Conservationists demand immediate logging moratoria in light of new research detailing dire state of BC’s old-growth forests

Published: June 4, 2020
Posted in: Media Release
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Victoria, BC – Conservationists with the Ancient Forest Alliance (AFA) are renewing their calls for the BC government to immediately halt logging in endangered old-growth forest ecosystems and intact ‘hotspots’ in the wake of an alarming new report depicting the critical state of BC’s ancient temperate forests.

The report, entitled BC’s Old Growth Forest: A Last Stand for Biodiversity, was prepared by a group of independent scientists for the BC government’s Old Growth Strategic Review panel in order to counter the NDP government’s highly misleading claim that there are 13.2 million hectares of old-growth in BC, comprising about 23% of forested areas.

By analyzing provincial forestry data, the authors found the vast majority (80 percent) of BC’s remaining 13.2 million hectares of old-growth consists of small trees, including bog and subalpine forests, while only about 3 percent (about 400,000 hectares) are comprised of forests capable of growing the big trees that, in most people’s minds, typify old-growth forests. The research also reveals that these remaining, higher productivity forests have been reduced to such an extent from their natural amount that most now face high risks to biodiversity and ecological integrity, yet the majority of them are still slated for logging.

AFA’s TJ Watt sits on top of a ancient, fallen redcedar tree near Haddon Creek in Ditidaht territory on Vancouver Island

In light of these significant findings, the researchers, Ancient Forest Alliance, and other conservation groups are calling on the BC provincial government to enact immediate logging moratoria in all endangered forest types with less than 10 percent old-growth remaining; all high productivity old and mature forests; landscape units (i.e. clusters of watersheds) with less than 10 percent old-growth remaining; very old, irreplaceable forests; and remaining intact areas or old-growth ‘hotspots’ and to develop a legislated, science-based plan for the permanent protection for all endangered ancient forests. 

“This research echoes what we have been witnessing first-hand here on Vancouver Island and the southern mainland for many years: that high productivity old-growth forests are critically endangered and that the BC government’s old-growth protection levels are grossly inadequate,” stated Ancient Forest Alliance campaigner TJ Watt. 

“It also contradicts the Province’s highly misleading PR spin that old-growth forests are plentiful, that sufficient amounts are protected, and that it’s therefore ‘sustainable’ to continue logging them.”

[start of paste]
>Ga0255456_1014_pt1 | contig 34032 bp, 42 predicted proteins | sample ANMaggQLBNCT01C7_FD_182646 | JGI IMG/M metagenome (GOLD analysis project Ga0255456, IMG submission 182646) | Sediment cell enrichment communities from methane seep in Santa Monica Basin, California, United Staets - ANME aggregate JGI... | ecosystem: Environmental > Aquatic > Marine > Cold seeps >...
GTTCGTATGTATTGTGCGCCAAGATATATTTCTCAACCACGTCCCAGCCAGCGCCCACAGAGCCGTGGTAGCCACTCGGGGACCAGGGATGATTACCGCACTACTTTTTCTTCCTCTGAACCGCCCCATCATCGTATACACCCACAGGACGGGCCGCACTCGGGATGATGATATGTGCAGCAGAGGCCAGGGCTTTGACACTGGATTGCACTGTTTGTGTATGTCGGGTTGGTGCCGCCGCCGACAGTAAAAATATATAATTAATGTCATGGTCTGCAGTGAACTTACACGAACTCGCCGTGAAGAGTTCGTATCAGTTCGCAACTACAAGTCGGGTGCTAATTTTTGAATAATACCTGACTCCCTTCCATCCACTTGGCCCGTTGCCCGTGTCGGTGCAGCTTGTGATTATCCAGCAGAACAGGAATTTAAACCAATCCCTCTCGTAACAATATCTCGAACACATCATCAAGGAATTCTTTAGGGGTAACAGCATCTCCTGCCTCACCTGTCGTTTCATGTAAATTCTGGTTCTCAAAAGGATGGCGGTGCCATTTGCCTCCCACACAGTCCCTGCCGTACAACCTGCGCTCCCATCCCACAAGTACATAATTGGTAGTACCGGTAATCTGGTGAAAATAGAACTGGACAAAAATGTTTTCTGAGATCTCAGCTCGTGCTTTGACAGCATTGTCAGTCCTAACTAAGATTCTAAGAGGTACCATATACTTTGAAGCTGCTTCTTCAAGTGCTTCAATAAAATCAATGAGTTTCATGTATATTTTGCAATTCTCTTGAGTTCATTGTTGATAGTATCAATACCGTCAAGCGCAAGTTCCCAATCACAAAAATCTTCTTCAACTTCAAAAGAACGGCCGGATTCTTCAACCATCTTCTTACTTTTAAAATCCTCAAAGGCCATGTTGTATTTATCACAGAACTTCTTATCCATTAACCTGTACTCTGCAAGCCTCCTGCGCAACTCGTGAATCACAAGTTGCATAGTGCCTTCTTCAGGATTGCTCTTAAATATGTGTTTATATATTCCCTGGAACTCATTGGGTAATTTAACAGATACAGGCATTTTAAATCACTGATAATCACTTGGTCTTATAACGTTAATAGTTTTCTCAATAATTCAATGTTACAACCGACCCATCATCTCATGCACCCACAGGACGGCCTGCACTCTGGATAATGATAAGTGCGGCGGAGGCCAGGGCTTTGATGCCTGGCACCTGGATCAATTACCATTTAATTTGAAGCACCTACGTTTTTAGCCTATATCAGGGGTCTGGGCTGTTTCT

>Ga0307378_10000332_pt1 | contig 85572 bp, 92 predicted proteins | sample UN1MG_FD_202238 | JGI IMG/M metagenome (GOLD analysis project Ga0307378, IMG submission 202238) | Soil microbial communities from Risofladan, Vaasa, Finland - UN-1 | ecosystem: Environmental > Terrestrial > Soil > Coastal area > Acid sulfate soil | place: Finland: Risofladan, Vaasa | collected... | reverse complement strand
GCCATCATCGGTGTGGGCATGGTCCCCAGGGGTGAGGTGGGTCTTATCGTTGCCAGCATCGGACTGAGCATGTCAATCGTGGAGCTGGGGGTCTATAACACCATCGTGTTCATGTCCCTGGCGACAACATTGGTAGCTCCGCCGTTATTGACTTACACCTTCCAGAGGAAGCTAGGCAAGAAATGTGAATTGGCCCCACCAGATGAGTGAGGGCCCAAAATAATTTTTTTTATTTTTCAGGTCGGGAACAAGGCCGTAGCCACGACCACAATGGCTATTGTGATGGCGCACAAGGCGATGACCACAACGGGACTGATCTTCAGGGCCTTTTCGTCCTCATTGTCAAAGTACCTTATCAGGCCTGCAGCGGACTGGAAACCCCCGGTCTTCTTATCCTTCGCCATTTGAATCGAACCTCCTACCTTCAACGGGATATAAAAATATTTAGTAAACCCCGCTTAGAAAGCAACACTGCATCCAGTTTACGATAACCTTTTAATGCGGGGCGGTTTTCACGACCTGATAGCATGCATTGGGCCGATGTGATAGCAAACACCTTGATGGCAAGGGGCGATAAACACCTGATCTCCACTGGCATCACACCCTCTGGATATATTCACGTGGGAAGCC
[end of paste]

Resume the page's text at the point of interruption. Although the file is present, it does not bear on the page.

“The BC government’s old-growth accounting system is problematic for several reasons,” stated Watt. “They fail to distinguish dissimilar geographic regions (e.g. the Great Bear Rainforest vs. the South Coast); they lump all forest types and productivity levels together, meaning small, stunted old-growth trees and grouped in with ancient giants; they exclude vast areas of largely cut-over private lands; and they fail to account for how much old-growth forest has already been logged since European colonization. For example, on Vancouver Island, almost 80% of original productive old-growth forests have been logged, including well over 90% of the low elevation, high-productivity stands where the largest trees grow.” 

“At best, the government’s stats are unhelpful. At worst, they’re a deliberate attempt to mislead British Columbians in order to justify the continued liquidation of remaining, endangered ancient forests.”

BC’s productive old-growth forests are highly complex ecosystems that have evolved over centuries and millennia. They are integral for ensuring the protection of endangered species, climate stability, tourism, clean water, wild salmon, and the cultures of many First Nations. They have unique characteristics that are not replicated by the second-growth forests they’re replaced with and are a non-renewable resource under BC’s forest system, where forests are logged every 50-80 years, never to become old-growth again. 

“It’s well past time decision-makers faced the facts: old-growth forests are in crisis. Unless things change immediately, entire ecosystems and the species they support are at risk of being lost forever,” stated Ancient Forest Alliance campaigner Andrea Inness.

“The BC government must acknowledge and accept these research findings and make bold commitments to address the escalating ecological and climate crises we’re facing in BC by protecting endangered old-growth.”

“While the Province works to develop its proposed Old Growth Strategy, it must immediately halt logging in the rarest ancient forest ecosystems as well as old-growth ‘hotspots’ of particularly high conservation and recreational value like the Central Walbran Valley near Lake Cowichan, the Nahmint Valley near Port Alberni, and Nootka Island near Tahsis.”

“It’s then critical that the BC government use its Old Growth Strategy to develop and implement new, science-based protection targets for old-growth forests to protect biodiversity, ecosystem integrity, and climate resiliency now and well into the future.”

“The BC government must also finance First Nations’ sustainable economic development as an alternative to old-growth logging and formally recognize and support Indigenous-led land use plans and protected areas to maintain the significant cultural values of ancient forests while supporting First Nations’ communities and wellbeing.”


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